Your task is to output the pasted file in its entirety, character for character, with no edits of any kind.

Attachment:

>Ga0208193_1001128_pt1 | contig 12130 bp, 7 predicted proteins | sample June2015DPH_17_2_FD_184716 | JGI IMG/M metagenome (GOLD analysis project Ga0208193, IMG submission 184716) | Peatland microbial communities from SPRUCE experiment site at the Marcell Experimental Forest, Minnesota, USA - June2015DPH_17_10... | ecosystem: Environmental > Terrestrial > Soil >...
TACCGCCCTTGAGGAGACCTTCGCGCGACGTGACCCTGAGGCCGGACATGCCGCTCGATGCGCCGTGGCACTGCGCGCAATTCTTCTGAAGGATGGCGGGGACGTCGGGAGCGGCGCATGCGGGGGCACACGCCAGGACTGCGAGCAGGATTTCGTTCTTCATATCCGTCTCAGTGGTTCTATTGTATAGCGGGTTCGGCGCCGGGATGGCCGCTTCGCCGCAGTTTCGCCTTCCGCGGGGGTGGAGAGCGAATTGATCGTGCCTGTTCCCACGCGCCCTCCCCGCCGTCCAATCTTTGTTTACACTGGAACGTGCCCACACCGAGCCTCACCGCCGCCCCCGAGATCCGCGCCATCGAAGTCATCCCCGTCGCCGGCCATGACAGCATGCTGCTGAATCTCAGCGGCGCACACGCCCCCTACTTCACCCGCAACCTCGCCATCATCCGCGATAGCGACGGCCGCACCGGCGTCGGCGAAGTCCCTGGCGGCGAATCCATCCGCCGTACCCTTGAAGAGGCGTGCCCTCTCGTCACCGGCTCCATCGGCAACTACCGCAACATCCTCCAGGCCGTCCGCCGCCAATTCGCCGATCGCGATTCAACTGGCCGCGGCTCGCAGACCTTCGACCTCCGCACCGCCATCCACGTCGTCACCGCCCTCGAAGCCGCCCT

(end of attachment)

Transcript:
>Ga0208193_1001128_pt1 | contig 12130 bp, 7 predicted proteins | sample June2015DPH_17_2_FD_184716 | JGI IMG/M metagenome (GOLD analysis project Ga0208193, IMG submission 184716) | Peatland microbial communities from SPRUCE experiment site at the Marcell Experimental Forest, Minnesota, USA - June2015DPH_17_10... | ecosystem: Environmental > Terrestrial > Soil >...
TACCGCCCTTGAGGAGACCTTCGCGCGACGTGACCCTGAGGCCGGACATGCCGCTCGATGCGCCGTGGCACTGCGCGCAATTCTTCTGAAGGATGGCGGGGACGTCGGGAGCGGCGCATGCGGGGGCACACGCCAGGACTGCGAGCAGGATTTCGTTCTTCATATCCGTCTCAGTGGTTCTATTGTATAGCGGGTTCGGCGCCGGGATGGCCGCTTCGCCGCAGTTTCGCCTTCCGCGGGGGTGGAGAGCGAATTGATCGTGCCTGTTCCCACGCGCCCTCCCCGCCGTCCAATCTTTGTTTACACTGGAACGTGCCCACACCGAGCCTCACCGCCGCCCCCGAGATCCGCGCCATCGAAGTCATCCCCGTCGCCGGCCATGACAGCATGCTGCTGAATCTCAGCGGCGCACACGCCCCCTACTTCACCCGCAACCTCGCCATCATCCGCGATAGCGACGGCCGCACCGGCGTCGGCGAAGTCCCTGGCGGCGAATCCATCCGCCGTACCCTTGAAGAGGCGTGCCCTCTCGTCACCGGCTCCATCGGCAACTACCGCAACATCCTCCAGGCCGTCCGCCGCCAATTCGCCGATCGCGATTCAACTGGCCGCGGCTCGCAGACCTTCGACCTCCGCACCGCCATCCACGTCGTCACCGCCCTCGAAGCCGCCCT